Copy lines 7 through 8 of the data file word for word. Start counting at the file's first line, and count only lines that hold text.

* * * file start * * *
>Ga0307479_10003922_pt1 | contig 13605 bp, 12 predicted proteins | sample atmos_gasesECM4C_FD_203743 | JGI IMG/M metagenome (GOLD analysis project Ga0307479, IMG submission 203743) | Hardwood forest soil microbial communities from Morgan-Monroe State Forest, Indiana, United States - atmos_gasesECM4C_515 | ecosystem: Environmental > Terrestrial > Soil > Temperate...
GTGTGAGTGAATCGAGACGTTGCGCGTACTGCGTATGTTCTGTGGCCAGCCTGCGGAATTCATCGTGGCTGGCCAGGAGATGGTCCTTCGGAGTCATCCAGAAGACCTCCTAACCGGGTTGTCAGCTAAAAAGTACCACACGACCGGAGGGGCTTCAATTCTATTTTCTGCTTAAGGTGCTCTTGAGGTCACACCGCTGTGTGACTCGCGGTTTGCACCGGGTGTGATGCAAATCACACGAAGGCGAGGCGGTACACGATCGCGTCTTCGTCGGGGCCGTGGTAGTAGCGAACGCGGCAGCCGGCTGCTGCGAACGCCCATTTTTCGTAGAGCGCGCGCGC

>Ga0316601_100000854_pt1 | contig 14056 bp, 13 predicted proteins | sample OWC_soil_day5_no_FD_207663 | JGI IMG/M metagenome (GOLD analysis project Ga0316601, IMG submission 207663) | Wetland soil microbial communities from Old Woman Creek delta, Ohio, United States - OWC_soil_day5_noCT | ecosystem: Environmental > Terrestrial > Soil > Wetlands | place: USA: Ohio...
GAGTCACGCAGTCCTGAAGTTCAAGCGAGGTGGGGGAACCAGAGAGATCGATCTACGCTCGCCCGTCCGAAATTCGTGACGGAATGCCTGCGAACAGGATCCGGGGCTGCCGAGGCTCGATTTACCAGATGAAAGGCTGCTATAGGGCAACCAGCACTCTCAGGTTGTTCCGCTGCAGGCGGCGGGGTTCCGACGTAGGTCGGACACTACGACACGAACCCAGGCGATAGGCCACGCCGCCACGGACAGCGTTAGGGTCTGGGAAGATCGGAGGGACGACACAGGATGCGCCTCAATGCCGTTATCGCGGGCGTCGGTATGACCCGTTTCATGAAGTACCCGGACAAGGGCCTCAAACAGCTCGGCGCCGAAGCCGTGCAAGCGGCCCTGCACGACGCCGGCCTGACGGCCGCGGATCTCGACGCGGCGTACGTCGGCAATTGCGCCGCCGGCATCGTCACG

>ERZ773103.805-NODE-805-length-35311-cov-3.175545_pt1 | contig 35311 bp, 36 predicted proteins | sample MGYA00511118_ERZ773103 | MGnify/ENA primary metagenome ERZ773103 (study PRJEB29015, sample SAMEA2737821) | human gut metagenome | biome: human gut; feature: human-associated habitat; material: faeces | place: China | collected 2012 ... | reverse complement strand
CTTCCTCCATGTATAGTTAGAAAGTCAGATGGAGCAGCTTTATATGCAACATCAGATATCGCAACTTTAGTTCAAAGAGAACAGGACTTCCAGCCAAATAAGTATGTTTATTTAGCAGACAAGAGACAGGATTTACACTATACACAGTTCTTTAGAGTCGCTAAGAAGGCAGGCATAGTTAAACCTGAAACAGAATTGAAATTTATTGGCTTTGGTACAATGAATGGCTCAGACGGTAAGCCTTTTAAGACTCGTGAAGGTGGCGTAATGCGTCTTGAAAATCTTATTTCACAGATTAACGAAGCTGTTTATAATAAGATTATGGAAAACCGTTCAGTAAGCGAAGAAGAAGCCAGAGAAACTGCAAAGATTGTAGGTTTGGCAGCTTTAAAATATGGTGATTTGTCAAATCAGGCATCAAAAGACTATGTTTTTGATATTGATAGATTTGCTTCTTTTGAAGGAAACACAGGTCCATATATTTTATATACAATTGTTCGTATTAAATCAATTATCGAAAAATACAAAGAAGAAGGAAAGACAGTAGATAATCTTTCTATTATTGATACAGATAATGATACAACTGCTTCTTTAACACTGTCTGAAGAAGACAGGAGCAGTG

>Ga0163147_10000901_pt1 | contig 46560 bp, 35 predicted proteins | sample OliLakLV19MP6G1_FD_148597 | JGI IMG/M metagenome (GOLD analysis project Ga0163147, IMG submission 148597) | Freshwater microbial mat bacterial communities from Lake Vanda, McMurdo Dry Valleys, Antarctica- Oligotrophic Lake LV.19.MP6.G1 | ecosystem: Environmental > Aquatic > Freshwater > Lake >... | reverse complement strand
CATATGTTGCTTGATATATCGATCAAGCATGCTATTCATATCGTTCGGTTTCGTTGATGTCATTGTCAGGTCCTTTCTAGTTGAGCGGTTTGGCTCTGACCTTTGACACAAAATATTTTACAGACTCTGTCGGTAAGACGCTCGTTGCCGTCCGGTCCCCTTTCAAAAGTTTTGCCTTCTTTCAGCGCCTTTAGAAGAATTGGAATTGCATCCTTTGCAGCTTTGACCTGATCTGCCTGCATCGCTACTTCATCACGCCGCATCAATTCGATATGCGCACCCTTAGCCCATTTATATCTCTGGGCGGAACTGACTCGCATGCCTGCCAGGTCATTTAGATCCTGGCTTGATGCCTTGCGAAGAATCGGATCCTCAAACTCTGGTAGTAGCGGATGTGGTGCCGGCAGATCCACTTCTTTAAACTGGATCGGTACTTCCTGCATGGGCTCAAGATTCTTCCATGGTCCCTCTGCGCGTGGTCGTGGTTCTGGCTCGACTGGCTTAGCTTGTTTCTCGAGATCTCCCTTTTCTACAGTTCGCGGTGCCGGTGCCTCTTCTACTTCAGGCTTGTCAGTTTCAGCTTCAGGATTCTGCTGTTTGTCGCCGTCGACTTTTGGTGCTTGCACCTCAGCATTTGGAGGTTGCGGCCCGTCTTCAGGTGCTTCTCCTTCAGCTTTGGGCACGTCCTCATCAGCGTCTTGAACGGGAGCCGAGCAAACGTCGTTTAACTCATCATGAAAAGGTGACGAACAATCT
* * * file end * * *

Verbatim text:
>Ga0163147_10000901_pt1 | contig 46560 bp, 35 predicted proteins | sample OliLakLV19MP6G1_FD_148597 | JGI IMG/M metagenome (GOLD analysis project Ga0163147, IMG submission 148597) | Freshwater microbial mat bacterial communities from Lake Vanda, McMurdo Dry Valleys, Antarctica- Oligotrophic Lake LV.19.MP6.G1 | ecosystem: Environmental > Aquatic > Freshwater > Lake >... | reverse complement strand
CATATGTTGCTTGATATATCGATCAAGCATGCTATTCATATCGTTCGGTTTCGTTGATGTCATTGTCAGGTCCTTTCTAGTTGAGCGGTTTGGCTCTGACCTTTGACACAAAATATTTTACAGACTCTGTCGGTAAGACGCTCGTTGCCGTCCGGTCCCCTTTCAAAAGTTTTGCCTTCTTTCAGCGCCTTTAGAAGAATTGGAATTGCATCCTTTGCAGCTTTGACCTGATCTGCCTGCATCGCTACTTCATCACGCCGCATCAATTCGATATGCGCACCCTTAGCCCATTTATATCTCTGGGCGGAACTGACTCGCATGCCTGCCAGGTCATTTAGATCCTGGCTTGATGCCTTGCGAAGAATCGGATCCTCAAACTCTGGTAGTAGCGGATGTGGTGCCGGCAGATCCACTTCTTTAAACTGGATCGGTACTTCCTGCATGGGCTCAAGATTCTTCCATGGTCCCTCTGCGCGTGGTCGTGGTTCTGGCTCGACTGGCTTAGCTTGTTTCTCGAGATCTCCCTTTTCTACAGTTCGCGGTGCCGGTGCCTCTTCTACTTCAGGCTTGTCAGTTTCAGCTTCAGGATTCTGCTGTTTGTCGCCGTCGACTTTTGGTGCTTGCACCTCAGCATTTGGAGGTTGCGGCCCGTCTTCAGGTGCTTCTCCTTCAGCTTTGGGCACGTCCTCATCAGCGTCTTGAACGGGAGCCGAGCAAACGTCGTTTAACTCATCATGAAAAGGTGACGAACAATCT